This Proto-Slavic entry contains reconstructed terms and roots. As such, the term(s) in this entry are not directly attested, but are hypothesized to have existed based on comparative evidence.

Proto-Slavic edit

Etymology edit

Probably from Latin cattus or Proto-Germanic *kattuz (see those entries and cat for further etymology).

Noun edit

*kòtъ m[1]

  1. cat
  2. tomcat, male cat

Declension edit

See also edit

Derived terms edit

Descendants edit

  • East Slavic:
    • Old East Slavic: котъ (kotŭ, cat (house cat); tomcat)
      • Old Ruthenian: котъ (kot)
        • Belarusian: кот (kot)
        • Carpathian Rusyn: кот (kot) (regional, rare)
        • Ukrainian: кіт (kit)
      • Russian: кот m (kot, cat)
        • Russian: ко́тко (kótko, kitten) (dialectal)
  • South Slavic:
    • Bulgarian: кот (kot, cat) (archaic, dialectal)
    • Old Serbo-Croatian: kot (cat) (rare)
  • West Slavic:
    • Old Czech: kot
      • Czech: kot (cat) (dialectal)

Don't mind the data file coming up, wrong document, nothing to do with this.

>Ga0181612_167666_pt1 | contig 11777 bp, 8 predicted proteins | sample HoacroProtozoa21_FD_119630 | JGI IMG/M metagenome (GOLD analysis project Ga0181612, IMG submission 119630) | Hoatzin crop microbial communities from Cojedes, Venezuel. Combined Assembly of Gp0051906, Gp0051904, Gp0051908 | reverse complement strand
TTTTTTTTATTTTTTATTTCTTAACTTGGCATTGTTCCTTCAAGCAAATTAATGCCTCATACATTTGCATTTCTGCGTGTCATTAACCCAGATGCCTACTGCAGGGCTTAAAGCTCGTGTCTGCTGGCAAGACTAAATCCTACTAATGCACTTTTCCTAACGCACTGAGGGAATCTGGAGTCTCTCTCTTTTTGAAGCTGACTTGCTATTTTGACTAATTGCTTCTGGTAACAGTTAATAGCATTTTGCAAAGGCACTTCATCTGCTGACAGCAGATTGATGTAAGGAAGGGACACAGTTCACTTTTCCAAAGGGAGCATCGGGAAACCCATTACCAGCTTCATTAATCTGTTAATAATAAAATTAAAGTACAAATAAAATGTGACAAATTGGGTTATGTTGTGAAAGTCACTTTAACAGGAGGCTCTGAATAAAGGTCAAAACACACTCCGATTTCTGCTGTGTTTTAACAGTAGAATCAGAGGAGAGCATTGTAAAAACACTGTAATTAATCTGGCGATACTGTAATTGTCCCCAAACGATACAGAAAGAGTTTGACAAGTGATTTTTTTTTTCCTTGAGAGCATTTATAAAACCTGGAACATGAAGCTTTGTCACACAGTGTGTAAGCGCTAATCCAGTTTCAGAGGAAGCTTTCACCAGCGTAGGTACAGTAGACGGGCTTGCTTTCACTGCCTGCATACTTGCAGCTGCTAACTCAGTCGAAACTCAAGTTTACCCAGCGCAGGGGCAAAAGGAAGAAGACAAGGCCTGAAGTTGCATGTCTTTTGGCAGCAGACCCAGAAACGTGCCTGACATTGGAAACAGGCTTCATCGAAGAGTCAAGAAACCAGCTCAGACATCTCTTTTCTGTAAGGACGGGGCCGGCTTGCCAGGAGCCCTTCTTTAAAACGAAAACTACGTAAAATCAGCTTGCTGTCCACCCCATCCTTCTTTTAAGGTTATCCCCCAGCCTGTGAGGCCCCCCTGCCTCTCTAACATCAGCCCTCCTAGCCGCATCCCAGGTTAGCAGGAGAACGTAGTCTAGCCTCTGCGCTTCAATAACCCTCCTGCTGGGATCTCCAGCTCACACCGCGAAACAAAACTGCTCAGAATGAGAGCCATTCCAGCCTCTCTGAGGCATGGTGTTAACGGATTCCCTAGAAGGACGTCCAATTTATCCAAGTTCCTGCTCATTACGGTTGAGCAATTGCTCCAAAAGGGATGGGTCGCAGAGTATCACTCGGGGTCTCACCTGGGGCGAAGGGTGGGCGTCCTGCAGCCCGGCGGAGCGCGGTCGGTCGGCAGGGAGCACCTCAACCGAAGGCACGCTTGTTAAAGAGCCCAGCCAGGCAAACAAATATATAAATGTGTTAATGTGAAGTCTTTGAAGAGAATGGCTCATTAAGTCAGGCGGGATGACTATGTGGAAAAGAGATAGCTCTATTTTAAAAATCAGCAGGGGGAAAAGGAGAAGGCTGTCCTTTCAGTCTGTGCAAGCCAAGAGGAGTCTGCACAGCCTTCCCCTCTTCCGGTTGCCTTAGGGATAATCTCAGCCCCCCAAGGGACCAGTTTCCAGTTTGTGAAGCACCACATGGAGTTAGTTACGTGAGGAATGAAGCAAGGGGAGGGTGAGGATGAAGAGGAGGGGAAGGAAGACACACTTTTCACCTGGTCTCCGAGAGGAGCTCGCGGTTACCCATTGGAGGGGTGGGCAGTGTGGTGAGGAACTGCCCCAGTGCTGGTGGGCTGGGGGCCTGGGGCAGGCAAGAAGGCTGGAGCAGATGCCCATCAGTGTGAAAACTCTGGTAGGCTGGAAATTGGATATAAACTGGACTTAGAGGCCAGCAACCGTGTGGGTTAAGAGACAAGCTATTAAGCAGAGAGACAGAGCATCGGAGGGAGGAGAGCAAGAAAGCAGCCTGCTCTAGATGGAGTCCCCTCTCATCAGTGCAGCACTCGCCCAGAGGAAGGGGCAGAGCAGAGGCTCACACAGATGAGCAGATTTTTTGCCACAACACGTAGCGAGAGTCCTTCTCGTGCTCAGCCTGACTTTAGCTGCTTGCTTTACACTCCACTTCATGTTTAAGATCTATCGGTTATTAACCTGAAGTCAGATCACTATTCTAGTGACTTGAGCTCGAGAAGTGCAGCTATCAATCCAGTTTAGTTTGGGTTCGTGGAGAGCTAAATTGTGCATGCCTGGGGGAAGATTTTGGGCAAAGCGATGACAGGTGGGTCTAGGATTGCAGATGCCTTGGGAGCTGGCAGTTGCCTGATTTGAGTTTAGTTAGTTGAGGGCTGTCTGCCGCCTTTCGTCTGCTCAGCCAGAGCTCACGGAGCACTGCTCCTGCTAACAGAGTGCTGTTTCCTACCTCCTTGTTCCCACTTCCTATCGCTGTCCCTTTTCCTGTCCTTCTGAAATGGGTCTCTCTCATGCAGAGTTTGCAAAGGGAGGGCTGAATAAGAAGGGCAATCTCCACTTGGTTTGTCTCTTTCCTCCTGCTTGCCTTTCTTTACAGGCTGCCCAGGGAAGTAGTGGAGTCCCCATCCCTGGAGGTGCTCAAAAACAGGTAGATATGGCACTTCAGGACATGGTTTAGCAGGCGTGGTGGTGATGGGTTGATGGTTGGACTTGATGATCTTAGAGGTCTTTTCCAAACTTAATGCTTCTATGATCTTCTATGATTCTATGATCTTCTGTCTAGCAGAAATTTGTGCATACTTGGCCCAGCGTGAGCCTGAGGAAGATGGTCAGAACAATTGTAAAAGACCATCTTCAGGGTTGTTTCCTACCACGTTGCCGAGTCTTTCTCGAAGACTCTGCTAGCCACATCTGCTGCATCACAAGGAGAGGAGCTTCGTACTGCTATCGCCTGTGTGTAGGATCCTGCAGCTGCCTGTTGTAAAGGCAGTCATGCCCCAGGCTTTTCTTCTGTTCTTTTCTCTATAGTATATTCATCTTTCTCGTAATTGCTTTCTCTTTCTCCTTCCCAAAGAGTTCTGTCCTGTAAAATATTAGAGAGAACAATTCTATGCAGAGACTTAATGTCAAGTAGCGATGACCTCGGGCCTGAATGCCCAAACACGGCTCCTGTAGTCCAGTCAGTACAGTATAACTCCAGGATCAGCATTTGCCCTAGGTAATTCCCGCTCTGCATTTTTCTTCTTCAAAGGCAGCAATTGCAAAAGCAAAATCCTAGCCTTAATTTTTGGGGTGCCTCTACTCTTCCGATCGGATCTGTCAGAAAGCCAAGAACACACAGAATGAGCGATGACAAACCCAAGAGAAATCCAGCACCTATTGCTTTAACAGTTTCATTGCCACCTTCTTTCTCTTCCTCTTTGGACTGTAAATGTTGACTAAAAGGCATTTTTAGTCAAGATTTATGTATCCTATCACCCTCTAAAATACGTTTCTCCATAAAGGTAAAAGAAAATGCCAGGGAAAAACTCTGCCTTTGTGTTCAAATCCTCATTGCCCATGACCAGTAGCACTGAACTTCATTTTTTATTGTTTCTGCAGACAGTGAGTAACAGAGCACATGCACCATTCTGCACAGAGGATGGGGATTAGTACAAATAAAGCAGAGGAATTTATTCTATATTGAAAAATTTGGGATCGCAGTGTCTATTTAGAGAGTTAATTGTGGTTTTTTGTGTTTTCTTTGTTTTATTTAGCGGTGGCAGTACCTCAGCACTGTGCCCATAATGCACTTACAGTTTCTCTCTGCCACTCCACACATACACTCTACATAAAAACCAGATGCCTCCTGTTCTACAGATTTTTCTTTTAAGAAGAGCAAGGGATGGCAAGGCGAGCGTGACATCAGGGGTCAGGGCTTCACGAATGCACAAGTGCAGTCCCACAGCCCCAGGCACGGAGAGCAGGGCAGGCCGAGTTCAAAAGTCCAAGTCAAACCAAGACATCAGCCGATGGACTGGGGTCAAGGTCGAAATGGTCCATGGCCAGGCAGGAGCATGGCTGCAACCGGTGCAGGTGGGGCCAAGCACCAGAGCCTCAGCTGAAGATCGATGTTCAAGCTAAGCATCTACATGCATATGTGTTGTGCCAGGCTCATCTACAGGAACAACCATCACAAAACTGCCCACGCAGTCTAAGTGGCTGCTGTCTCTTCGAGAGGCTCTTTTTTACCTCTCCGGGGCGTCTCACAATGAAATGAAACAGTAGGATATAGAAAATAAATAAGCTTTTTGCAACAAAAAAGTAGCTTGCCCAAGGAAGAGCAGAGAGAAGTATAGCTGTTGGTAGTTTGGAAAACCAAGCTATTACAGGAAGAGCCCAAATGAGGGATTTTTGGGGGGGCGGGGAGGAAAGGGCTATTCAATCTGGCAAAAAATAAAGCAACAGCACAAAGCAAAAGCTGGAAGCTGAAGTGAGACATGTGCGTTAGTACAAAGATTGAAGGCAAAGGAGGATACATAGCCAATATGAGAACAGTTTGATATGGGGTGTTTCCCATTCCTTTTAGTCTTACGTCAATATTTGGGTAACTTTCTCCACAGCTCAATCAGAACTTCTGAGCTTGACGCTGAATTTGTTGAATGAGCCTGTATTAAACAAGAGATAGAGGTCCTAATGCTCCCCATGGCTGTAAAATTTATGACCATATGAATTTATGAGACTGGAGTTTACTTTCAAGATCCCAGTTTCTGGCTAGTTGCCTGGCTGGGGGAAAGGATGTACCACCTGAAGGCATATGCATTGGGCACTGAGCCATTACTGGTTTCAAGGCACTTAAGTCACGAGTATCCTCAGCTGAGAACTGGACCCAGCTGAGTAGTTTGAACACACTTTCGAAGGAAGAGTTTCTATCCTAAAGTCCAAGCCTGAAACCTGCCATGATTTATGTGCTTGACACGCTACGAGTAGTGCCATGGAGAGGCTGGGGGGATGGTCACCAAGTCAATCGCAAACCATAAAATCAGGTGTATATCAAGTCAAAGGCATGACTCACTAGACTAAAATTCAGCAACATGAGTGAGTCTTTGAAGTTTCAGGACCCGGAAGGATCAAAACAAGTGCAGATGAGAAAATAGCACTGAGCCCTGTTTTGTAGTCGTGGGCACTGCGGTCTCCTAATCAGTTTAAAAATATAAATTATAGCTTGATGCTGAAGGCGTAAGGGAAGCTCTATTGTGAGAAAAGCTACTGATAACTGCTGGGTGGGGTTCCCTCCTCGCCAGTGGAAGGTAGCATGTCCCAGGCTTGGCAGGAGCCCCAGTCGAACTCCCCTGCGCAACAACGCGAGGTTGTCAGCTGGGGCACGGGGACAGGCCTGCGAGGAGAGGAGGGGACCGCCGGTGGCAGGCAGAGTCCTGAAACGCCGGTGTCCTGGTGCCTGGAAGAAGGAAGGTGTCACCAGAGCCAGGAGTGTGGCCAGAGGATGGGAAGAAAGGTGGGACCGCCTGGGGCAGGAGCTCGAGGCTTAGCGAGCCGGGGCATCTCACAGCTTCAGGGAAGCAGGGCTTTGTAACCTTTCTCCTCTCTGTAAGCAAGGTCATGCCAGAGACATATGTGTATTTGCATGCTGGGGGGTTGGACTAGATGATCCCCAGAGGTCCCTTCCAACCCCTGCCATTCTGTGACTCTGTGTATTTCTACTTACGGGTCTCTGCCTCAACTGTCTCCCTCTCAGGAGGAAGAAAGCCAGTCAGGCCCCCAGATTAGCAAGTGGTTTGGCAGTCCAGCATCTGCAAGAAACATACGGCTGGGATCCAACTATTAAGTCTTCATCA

• Kashubian: kòt
    • Old Polish: kot (cat), Kot (surname​ (14th cent.))
      • Polish: kot (cat; (dial.) hare)
        • Polish: kotek (kitty, little male cat)
    • Slovak: kot (cat) (Eastern Slovak, dialectal)
      • Slovak: kotena f (female cat)
    • Slovincian: kot (cat; hare), kœt, kʉ̀ɵ̯t, kᵘ̯ot; kùɵ̯tk (kitty)
    • Sorbian:
      • Lower Sorbian: kót (cat)
      • Upper Sorbian: kót

Further reading edit

  • Vasmer, Max (1964–1973), “кот”, in Этимологический словарь русского языка [Etymological Dictionary of the Russian Language] (in Russian), transl. & suppl. by Oleg Trubachyov, Moscow: Progress
  • Chernykh, P. Ja. (1993), “кот”, in Историко-этимологический словарь русского языка [Historical-Etymological Dictionary of the Russian Language] (in Russian), volume 1 (а – пантомима), 3rd edition, Moscow: Russian Lang., →ISBN, page 435
  • Trubachyov, Oleg, editor (1984), “*kotъ I”, in Этимологический словарь славянских языков [Etymological dictionary of Slavic languages] (in Russian), issue 11 (*konьcь – *kotьna(ja)), Moscow: Nauka, page 209

References edit

  1. ^ Olander, Thomas (2001), “kotъ”, in Common Slavic Accentological Word List, Copenhagen: Editiones Olander: “b hankat (PR 134)”